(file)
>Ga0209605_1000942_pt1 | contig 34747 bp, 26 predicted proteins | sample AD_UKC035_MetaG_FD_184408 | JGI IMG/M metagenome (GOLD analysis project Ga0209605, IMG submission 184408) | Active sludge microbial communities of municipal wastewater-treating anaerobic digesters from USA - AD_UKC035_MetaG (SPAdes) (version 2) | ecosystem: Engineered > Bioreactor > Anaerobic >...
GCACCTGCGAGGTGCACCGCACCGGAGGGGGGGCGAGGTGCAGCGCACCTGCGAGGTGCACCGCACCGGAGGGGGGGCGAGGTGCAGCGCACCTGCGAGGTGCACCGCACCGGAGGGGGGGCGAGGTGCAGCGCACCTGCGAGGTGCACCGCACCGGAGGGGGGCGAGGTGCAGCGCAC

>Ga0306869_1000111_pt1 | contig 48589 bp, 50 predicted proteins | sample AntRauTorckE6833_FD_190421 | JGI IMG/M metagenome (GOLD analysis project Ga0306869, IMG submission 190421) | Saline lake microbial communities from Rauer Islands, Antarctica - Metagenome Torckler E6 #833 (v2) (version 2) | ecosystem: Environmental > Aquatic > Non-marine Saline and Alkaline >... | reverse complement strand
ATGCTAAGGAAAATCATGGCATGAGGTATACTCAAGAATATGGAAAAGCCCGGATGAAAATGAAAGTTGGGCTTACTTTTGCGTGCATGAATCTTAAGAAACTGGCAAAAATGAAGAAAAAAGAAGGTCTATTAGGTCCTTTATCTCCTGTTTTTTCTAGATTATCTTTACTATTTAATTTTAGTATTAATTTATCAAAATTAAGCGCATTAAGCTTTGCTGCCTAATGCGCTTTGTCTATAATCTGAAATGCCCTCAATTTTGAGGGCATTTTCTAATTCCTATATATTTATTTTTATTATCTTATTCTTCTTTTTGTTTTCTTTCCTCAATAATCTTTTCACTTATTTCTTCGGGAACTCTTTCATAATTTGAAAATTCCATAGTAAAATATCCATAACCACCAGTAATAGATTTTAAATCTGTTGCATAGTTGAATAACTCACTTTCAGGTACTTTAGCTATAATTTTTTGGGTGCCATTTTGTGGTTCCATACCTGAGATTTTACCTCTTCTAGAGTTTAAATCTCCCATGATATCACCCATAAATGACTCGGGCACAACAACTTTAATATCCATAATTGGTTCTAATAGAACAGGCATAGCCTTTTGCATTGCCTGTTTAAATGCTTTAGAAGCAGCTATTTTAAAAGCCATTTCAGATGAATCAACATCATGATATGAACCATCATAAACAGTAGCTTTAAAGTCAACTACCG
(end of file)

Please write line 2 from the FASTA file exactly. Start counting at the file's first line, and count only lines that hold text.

GCACCTGCGAGGTGCACCGCACCGGAGGGGGGGCGAGGTGCAGCGCACCTGCGAGGTGCACCGCACCGGAGGGGGGGCGAGGTGCAGCGCACCTGCGAGGTGCACCGCACCGGAGGGGGGGCGAGGTGCAGCGCACCTGCGAGGTGCACCGCACCGGAGGGGGGCGAGGTGCAGCGCAC